- Watts Shipping Register
- Watts Shipping Register
NZ Marine News Vol 57 No 3 December 2010
Compiled by Michael Pryce with the assistance of M. Berthold, A. Calvert, I. J. Farquhar, N. Kirby, R. J. McDougall, and from the newsletters of the Hawke's Bay and Bay of Plenty Branches of the Society
Riverboat “Waimarie” Saved
In June 2010 it was revealed that the Wanganui District Council had agreed to help get the paddle steamer Waimarie sailing on the Whanganui River again. Councillors resolved to give the two trusts running the iconic paddle steamer NZ$70,000 to help them out of their financial woes - but that money came with a raft of conditions. The operating trust appealed to the council for help in March 2010, saying both it and the restoration trust had run out of money. It estimated it would need NZ$70,000 to get through the next four months. The boat is also due for its ten-year survey, which will cost $157,000. Meanwhile, Waimarie’s winter sailing schedule has been suspended. Councillors agreed to the $70,000, along with nine conditions. Mayor Michael Laws described Waimarie as “boring” but praised the trustees for being “honest and open”. “Frankly, it is a tired and an expensive attraction - and the trustees agree that changes need to be made.” Councillor Rob Vinsen said the Waimarie may appear to be boring “for those of us who are used to it”. “It’s no more boring than the Earnslaw in Queenstown, in my opinion. We need to look at it through the eyes of a visitor to Wanganui, and then it becomes an integral part of this city’s image. “It’s really worth supporting, and it would be a tragedy if it was lost to the city.” Deputy Mayor Dot McKinnon agreed with Mr. Vinsen and said the Waimari’'s experience was not unique. “This is a recessionary time, and people don’t have disposable income. “Over the past ten years, the trusts haven’t put their hands out (for money) at all, and I think that's commendable.” Mr. Laws said agreeing to the $70,000 was not a quick-fix solution. “Let me make this clear: this is only the start of the rescue operation. This is the start of trying to create a better experience relating to Waimarie and to put it on a better financial footing.” Members of the trusts were at yesterday's Council meeting, but declined to comment to the Wanganui Chronicle.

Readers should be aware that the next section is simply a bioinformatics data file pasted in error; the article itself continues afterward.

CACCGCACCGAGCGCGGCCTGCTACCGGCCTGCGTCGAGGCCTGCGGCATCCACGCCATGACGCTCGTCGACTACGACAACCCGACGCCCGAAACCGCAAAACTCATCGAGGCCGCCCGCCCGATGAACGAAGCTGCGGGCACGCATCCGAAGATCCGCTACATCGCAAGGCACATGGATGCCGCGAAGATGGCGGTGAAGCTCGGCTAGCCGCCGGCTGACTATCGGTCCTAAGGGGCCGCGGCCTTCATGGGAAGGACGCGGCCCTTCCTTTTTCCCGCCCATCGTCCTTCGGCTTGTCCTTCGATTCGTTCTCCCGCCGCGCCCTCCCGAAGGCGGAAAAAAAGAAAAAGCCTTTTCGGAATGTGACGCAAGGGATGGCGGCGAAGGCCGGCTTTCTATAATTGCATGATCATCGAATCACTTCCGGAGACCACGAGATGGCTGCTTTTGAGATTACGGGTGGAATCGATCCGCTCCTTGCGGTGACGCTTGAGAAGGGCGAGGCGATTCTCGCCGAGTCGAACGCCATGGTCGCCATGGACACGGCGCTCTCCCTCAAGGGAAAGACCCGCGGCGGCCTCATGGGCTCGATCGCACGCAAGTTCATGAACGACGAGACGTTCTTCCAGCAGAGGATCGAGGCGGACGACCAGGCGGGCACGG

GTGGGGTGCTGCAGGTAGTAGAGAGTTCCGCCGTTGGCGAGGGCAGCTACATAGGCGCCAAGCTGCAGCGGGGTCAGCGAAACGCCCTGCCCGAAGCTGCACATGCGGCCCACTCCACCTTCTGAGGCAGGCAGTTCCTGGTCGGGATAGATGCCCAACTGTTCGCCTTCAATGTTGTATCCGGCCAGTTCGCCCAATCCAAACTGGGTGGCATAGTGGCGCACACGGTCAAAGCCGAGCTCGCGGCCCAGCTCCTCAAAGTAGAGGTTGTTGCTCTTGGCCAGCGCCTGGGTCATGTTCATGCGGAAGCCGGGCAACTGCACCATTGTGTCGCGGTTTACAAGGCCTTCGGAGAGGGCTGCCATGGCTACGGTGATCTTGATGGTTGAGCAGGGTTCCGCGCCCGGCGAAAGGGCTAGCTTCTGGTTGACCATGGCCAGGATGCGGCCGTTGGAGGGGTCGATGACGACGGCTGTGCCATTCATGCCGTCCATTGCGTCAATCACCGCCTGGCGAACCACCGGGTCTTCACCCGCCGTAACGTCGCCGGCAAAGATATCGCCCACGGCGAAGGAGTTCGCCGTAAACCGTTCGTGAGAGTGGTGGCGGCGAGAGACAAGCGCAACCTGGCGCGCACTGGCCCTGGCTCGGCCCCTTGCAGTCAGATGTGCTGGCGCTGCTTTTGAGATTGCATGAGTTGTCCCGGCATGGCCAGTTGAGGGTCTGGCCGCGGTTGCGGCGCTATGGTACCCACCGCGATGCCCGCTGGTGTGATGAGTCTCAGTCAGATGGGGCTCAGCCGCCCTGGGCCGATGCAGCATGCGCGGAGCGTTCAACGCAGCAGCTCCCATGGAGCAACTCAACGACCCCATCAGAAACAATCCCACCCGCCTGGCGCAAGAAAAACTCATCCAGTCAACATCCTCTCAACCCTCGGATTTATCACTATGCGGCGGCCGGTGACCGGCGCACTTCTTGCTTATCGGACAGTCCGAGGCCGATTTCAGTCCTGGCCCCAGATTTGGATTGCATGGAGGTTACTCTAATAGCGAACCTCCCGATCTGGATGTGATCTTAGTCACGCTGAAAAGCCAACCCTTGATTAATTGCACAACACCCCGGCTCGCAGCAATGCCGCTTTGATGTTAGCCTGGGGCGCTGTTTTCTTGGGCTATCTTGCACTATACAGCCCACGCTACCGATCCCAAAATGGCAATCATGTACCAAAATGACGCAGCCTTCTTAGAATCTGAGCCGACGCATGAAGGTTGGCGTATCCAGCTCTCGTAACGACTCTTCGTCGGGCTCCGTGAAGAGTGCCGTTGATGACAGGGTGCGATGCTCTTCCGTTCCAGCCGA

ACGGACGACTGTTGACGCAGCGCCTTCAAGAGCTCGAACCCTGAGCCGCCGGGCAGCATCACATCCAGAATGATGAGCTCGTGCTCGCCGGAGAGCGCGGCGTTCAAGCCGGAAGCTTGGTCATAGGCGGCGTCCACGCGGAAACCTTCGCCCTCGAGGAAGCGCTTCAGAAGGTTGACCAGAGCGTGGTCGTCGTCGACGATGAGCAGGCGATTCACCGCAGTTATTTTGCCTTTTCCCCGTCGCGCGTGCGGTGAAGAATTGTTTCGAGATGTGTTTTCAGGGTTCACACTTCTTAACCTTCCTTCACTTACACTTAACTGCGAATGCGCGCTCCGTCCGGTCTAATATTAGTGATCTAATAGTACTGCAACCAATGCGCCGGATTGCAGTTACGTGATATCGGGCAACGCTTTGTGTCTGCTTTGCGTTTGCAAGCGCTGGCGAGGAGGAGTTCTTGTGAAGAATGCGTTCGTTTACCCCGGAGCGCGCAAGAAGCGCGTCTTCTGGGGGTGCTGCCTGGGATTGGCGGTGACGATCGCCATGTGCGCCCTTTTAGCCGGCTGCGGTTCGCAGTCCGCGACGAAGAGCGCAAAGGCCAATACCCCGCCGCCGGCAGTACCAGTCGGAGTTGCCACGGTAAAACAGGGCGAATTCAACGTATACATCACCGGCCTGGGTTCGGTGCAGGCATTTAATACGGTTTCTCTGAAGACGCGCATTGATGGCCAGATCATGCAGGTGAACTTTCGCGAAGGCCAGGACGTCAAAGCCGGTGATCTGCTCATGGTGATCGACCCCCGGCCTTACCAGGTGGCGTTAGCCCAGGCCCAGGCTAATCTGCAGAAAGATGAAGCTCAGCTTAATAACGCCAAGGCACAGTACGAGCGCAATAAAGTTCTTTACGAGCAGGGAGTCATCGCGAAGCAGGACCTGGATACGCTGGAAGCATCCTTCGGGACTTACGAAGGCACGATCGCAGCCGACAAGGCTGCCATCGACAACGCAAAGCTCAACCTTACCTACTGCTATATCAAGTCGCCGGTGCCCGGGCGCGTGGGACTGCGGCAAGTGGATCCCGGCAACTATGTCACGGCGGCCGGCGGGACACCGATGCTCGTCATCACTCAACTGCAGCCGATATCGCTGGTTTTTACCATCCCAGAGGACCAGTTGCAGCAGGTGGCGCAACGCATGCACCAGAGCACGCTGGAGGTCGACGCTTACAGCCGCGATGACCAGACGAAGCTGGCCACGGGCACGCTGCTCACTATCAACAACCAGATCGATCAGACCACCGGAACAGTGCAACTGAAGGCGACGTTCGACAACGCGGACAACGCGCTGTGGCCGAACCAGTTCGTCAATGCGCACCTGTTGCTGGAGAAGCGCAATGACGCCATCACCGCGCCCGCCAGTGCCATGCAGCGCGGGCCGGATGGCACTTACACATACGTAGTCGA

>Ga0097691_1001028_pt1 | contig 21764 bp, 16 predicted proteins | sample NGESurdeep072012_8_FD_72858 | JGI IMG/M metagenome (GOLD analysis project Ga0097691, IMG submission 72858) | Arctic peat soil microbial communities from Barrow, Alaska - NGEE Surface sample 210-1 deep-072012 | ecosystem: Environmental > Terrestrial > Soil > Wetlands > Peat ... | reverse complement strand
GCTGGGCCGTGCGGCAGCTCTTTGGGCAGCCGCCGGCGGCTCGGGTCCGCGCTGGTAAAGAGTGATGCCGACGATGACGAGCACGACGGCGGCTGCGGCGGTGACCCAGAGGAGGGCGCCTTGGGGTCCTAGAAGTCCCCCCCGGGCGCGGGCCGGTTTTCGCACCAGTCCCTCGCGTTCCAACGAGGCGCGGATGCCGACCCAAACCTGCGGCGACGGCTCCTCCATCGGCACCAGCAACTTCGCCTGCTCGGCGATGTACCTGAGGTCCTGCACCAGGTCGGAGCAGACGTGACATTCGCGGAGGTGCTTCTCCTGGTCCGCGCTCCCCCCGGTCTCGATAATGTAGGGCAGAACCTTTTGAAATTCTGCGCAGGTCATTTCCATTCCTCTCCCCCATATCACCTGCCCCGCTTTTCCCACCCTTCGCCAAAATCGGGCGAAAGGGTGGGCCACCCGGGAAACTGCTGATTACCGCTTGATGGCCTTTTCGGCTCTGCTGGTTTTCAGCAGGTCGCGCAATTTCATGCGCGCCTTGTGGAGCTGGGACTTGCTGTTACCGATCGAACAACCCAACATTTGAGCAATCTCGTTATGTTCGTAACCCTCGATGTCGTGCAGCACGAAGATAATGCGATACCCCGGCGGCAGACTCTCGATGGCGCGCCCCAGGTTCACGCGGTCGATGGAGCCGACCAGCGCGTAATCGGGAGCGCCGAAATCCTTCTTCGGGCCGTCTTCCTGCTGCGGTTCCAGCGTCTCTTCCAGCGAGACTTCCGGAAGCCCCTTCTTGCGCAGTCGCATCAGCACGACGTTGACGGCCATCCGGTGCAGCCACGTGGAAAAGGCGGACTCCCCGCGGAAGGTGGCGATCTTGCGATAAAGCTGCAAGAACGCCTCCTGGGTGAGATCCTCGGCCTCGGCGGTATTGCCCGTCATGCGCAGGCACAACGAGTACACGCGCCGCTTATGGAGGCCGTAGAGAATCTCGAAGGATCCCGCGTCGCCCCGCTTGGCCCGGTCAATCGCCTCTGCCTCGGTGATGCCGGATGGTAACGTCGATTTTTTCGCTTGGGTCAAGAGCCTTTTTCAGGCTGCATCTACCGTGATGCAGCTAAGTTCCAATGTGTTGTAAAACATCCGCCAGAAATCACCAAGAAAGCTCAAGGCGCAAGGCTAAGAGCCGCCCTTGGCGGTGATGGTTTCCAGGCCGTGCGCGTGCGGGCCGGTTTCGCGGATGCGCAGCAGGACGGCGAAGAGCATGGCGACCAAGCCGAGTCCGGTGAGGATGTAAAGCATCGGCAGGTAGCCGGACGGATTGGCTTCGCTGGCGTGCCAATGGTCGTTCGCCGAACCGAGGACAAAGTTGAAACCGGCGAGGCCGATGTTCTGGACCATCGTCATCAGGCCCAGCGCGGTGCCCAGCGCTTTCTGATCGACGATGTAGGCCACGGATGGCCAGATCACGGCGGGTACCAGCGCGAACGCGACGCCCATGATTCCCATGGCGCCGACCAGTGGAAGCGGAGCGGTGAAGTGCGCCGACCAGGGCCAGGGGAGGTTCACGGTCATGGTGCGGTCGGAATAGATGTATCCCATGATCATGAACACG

Holcim Lose Westport Management Contract